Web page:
In April, Justice Minister Marion Horne announced her government had decided to build a new jail in the same location as the old one.
Monday, she changed her mind.
“It was this government party that said we would not build on the existing site,” said Horne.
Horne also promised that a proposed $600,000 interim space plan at Whitehorse Correctional Centre would be completed by March 31st.
But it didn’t happen.
In fact, the changes — that would include “renovations to the women’s dorm, which will increase its physical size, add additional washroom facilities and allow for more organized living spaces,” — haven’t even started.
“This interim space is very important to this government and is very important to the safety of the workers and the clients at the correctional centre,” said Horne during Monday’s question period.
“This work is ongoing and it will be completed in due time.”
In the meantime, the inmates and staff at the jail are still suffering in the same shoddy conditions, said NDP Justice critic Steve Cardiff.
Three bids came in to do the renos, he said.
And they were all over $1 million.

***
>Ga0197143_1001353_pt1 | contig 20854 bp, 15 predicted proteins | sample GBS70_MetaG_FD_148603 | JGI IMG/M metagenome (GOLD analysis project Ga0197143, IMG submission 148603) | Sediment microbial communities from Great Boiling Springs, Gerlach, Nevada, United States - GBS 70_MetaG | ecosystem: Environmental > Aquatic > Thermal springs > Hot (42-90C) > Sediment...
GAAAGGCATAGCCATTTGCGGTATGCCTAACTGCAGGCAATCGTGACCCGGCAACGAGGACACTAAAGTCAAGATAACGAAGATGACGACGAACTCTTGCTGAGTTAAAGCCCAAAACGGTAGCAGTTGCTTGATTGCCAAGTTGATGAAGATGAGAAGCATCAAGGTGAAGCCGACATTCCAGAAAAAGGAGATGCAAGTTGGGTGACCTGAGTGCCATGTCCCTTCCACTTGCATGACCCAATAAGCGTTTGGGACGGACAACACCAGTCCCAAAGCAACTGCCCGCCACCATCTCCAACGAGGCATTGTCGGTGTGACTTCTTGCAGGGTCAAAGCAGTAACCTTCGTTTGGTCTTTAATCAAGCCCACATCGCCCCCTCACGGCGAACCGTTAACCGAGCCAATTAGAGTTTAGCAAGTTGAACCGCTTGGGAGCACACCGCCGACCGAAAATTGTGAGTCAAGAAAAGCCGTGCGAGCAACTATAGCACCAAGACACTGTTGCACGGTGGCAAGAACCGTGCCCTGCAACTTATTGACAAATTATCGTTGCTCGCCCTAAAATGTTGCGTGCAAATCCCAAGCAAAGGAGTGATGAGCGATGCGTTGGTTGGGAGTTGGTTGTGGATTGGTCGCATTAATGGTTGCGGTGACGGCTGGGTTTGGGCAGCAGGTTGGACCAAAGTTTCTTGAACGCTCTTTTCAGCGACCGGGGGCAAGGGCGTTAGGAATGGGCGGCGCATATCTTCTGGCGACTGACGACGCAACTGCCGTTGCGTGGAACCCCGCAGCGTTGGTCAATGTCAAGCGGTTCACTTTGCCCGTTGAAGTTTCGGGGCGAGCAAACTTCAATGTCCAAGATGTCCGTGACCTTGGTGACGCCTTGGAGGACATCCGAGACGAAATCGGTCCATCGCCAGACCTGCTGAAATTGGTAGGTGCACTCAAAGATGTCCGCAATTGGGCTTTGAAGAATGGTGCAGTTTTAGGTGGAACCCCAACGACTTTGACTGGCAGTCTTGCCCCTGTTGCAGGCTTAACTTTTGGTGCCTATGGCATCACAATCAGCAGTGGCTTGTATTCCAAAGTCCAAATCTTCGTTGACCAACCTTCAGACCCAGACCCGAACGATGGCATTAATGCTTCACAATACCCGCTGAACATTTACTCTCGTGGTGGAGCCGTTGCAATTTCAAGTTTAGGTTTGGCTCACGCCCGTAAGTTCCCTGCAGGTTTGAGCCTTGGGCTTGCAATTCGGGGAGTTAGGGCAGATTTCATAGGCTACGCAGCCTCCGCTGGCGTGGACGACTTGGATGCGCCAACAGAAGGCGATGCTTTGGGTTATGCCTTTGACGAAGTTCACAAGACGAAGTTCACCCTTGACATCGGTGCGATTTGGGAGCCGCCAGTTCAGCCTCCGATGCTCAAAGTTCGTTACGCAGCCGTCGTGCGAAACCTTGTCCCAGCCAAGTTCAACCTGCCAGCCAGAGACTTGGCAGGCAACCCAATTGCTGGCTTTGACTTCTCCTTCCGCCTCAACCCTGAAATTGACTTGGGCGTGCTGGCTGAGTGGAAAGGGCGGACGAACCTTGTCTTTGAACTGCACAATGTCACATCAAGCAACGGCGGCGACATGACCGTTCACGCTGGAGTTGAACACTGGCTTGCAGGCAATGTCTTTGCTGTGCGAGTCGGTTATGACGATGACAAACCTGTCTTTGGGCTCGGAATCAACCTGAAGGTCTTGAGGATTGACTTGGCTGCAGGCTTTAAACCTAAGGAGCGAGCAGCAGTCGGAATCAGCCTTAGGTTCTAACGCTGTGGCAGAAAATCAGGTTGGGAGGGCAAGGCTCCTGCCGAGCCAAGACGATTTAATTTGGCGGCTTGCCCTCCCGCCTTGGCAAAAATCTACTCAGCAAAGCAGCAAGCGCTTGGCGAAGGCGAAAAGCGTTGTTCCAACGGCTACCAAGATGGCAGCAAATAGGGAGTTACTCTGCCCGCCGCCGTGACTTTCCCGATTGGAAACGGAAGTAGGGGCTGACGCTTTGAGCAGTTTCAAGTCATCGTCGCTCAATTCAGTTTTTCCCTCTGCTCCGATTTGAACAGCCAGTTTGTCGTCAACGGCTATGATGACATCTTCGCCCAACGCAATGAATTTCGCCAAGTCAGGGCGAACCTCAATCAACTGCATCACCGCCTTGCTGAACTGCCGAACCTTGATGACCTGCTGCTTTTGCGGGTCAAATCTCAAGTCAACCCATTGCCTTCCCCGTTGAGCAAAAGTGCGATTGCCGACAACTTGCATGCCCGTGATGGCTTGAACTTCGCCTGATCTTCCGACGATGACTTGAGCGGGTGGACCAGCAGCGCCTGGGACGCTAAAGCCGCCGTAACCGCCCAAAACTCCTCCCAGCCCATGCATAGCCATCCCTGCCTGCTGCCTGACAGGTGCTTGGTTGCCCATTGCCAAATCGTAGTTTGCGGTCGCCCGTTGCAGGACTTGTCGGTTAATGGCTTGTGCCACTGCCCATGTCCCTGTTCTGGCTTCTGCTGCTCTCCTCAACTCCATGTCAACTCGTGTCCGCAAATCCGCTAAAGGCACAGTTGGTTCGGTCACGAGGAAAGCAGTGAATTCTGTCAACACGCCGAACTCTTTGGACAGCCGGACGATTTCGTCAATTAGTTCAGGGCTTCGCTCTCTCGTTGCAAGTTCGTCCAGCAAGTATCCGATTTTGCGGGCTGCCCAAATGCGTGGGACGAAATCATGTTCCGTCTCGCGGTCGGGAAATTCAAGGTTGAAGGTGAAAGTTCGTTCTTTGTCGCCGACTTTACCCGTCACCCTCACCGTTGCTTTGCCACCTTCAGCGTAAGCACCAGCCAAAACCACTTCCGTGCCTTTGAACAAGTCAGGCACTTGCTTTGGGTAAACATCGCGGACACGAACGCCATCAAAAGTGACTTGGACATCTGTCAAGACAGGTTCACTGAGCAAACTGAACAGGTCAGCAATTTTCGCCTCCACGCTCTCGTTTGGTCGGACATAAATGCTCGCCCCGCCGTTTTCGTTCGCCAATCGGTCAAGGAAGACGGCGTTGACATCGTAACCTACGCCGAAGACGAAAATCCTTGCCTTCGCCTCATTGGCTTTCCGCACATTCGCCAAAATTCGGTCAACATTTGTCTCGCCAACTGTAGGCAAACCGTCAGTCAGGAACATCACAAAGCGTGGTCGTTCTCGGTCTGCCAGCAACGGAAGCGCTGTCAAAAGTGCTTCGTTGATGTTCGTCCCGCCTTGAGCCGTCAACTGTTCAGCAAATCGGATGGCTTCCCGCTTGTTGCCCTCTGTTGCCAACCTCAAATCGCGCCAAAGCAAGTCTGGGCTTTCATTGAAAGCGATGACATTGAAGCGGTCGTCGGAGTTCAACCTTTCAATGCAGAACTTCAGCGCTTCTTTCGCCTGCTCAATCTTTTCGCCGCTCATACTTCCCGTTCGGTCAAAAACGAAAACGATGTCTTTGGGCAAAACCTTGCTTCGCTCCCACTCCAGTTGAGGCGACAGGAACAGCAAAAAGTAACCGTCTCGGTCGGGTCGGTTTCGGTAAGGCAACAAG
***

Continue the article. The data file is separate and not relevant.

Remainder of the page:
That’s much more than the government set aside for this project, he said.
“The department said it would have another look and try to shave about $300,000 off the project — in other words, reducing the scope of the project and the benefits that would accrue to the people who work and have to live in that facility,” said Cardiff.
“I don’t think reducing the scope is a good idea.
“Apparently they were discussing various options with the lowest bidder.”
The government hoped to have the work done by March 31st, said Horne.
“A number of factors have contributed to this completion date not being met,” she said.
Justice worked with the Property Management Agency to develop a preliminary estimate for this project, said Horne.
“Preliminary costs were estimated at $507,000. In Supplementary Estimates No. 1, this amount was transferred from the new correctional centre funding in preparation for the renovations.
Property Management Agency then worked with local architects through schematic design, producing a class 3 estimate of $900,000.
“The renovations are currently expected to be completed by mid-July 2008.”
The scope of the project has changed, said Cardiff.
“It’s no longer a level playing field — it should be re-tendered,” he said.
“But unfortunately, that would slow down the renos even more.”
In 2001, the then Liberal government started breaking ground for a new jail.
But when the Yukon Party got in, work stopped.
“(Premier Dennis) Fentie’s government decided not to build a new corrections centre,” said Liberal Justice critic Don Inverarity in a past interview with the News.
“Instead it spent millions over the last five years on studies and renovations.”
Justice could not get information on the interim space plan before deadline.